or another. In this specific case, the dependencies were on a network provider that the bank relies on for trade communication which revealed a known issue in the industry. As much as the industry wants to reduce costs, these hidden dependencies are preventing
it from happening. The radical approach would be to build some of the systems the market infrastructure depends on from scratch, but let's be real, these opportunities don't happen often. Even new technologies that offer greater increased capacity or greater
flexibility come with hidden cost dependencies. One more example would be the use of large database stacks such as Hadoop or the programming of micro-services which is the latest craze in the market. Both technologies come with hidden dependencies and hidden
costs to maintain because of the extra flexibility they provide users.
Sell side and buy side costs are fixed – Now we come to the obvious conclusion and the conundrum. The bottom line is, that no matter how you cut it, there is a baseline of costs that are not flexible.
The buy side fee structure is under pressure from both the hedge fund perspective (which has not shown a great performance in recent years) and from the asset manager’s perspective (who have been under pressure and seen a big migration into ETFs and Index
funds). Sell side business models are crumbling under regulatory pressures and are currently not considered growth models. So what would an institution do when faced with this conundrum? Innovation is necessary for growth, innovation requires capital investment
growth, and should therefore replace older costs.
So, what other options (good, bad or ugly) could be implemented:
Pay freeze - Bad for moral, period.
Cut in management - Some of this might be helpful, but in the general sense of things, businesses need leaders and this is one area where costs should not be removed..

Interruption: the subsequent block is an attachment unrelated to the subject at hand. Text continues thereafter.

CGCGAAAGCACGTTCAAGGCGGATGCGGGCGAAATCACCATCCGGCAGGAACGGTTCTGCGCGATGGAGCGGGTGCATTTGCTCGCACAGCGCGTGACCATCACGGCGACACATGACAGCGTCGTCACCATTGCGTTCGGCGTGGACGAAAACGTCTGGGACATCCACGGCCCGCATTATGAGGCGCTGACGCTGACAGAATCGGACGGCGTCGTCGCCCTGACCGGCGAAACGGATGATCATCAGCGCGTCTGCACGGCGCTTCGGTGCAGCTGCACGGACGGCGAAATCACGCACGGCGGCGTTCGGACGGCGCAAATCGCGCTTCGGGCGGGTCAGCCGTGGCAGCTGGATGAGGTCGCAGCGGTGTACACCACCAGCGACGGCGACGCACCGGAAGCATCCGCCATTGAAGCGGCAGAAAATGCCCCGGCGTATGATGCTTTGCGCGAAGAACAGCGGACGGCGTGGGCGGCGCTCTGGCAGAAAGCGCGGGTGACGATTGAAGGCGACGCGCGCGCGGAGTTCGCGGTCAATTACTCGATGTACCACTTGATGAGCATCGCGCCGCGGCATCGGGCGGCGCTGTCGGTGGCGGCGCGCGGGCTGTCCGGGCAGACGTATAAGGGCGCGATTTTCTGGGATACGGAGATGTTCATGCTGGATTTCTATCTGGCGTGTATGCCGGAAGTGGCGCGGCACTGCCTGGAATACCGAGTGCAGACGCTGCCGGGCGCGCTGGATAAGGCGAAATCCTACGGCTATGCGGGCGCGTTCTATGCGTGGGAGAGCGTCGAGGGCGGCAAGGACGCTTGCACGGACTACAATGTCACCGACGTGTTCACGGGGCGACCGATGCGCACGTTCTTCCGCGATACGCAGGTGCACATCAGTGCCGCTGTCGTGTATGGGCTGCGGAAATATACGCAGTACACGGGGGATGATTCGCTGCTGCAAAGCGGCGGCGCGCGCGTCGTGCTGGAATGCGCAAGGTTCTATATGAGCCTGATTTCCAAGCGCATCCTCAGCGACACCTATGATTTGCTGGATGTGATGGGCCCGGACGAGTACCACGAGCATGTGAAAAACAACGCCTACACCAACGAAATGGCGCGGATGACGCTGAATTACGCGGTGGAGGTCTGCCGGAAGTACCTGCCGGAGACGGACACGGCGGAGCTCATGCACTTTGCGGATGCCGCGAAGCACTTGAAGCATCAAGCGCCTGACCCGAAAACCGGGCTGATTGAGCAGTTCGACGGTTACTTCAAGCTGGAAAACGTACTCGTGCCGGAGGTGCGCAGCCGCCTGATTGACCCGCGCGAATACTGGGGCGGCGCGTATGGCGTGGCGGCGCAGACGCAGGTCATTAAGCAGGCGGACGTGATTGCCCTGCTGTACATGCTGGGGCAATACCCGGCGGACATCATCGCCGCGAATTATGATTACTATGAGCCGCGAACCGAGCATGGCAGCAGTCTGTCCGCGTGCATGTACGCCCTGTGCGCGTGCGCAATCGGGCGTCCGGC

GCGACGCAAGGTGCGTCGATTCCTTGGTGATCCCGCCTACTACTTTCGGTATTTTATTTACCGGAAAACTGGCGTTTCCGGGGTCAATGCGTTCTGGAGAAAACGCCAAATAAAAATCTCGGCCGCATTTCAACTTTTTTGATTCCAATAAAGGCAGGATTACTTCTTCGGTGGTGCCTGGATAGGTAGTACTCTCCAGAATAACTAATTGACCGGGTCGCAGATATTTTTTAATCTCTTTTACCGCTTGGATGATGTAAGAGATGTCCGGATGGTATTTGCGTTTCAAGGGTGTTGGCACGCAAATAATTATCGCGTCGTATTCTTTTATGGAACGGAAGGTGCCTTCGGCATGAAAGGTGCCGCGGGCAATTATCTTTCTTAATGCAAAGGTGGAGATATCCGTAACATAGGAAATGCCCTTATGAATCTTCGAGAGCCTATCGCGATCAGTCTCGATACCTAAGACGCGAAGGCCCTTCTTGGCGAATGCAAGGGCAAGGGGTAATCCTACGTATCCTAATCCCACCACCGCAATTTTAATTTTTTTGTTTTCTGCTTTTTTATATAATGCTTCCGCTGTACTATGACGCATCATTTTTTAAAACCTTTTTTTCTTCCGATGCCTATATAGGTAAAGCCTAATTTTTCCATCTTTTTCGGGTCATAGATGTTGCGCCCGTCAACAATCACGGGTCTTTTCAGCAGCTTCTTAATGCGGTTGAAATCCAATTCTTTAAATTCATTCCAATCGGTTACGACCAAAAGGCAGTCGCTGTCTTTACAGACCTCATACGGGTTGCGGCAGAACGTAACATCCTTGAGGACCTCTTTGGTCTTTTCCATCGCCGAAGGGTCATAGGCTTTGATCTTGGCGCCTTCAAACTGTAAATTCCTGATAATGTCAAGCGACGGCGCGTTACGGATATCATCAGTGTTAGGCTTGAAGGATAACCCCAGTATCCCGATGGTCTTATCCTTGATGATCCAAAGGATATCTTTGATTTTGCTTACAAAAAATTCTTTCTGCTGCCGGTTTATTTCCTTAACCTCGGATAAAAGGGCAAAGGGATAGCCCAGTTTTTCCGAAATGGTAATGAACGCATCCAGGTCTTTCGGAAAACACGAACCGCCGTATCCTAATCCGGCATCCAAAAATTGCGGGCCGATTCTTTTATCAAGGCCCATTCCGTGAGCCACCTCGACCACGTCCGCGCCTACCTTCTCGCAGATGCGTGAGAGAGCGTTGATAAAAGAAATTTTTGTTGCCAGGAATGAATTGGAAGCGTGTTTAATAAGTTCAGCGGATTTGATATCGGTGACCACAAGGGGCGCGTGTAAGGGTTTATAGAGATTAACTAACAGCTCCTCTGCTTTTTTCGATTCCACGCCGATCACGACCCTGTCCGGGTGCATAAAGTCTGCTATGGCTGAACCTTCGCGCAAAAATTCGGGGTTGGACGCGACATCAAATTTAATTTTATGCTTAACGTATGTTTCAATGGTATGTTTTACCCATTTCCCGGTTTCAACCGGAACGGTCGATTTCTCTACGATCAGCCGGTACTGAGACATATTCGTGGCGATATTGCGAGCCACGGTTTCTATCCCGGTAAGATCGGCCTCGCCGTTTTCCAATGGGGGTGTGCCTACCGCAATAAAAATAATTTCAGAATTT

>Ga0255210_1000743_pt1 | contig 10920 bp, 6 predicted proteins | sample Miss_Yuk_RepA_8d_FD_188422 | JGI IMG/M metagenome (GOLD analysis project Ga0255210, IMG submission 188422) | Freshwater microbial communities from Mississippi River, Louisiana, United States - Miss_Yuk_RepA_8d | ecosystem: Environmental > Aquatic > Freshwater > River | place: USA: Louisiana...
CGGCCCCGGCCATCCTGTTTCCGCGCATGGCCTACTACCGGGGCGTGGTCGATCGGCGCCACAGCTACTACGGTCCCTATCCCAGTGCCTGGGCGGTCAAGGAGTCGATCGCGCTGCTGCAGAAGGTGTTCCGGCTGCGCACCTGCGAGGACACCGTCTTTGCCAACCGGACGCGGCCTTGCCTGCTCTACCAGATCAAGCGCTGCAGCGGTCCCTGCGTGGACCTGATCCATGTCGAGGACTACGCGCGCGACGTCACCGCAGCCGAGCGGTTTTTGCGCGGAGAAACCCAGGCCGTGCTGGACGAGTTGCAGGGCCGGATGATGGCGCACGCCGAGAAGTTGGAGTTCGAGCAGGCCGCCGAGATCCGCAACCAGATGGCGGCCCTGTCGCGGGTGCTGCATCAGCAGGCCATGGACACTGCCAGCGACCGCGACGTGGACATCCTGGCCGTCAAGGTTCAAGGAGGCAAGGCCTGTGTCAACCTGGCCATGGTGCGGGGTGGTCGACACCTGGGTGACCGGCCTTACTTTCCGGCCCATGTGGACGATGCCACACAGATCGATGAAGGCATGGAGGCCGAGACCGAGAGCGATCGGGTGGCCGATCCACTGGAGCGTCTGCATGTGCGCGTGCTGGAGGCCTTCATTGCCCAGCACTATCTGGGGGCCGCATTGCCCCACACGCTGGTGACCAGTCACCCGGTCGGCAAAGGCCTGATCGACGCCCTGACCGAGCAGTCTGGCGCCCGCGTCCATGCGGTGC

Consolidation - Consolidating services is a great way to reduce redundant costs. As mentioned above, consolidation has its own issues around hidden dependencies and therefore is also limited in its ability to dramatically reduce the baseline costs.
Be specific about cost saving - This part is as important as generally cutting across the board but has a double whammy negative effect. It demoralizes the team, makes successful teams feel like they are being wrongfully targeted, and thus may possibly
be a crucial mistake in the area of savings. Being specific about cost cutting is the key in making the process a success.
New tech - Investments in new technologies such as Blockchain or a full migration into the cloud is the way to go. It does not immediately appear in the bottom line, but without a massive investment in innovation, growth will NOT happen. We are facing
an era of innovation with the interaction of humans and technology, financial institution need to stay invested in this innovation.
Outsource - Duh… financial institutions have been at the forefront of outsourcing but they never gave up real control until recently. For example, banks have moved development or operations resources to places such as India and present them as their
own facilities. The next level of outsourcing is facing the industry. Recently, some companies have decided to outsource their middle/back office operations to vendors such as Accenture. Great start but are there true cost savings that materialize from this
level of outsourcing? I would argue that there aren’t. Furthermore, non-core functions should and would be outsourced. The secret to solving this conundrum is to boldly choose which functions are not core, and my answer to that is…..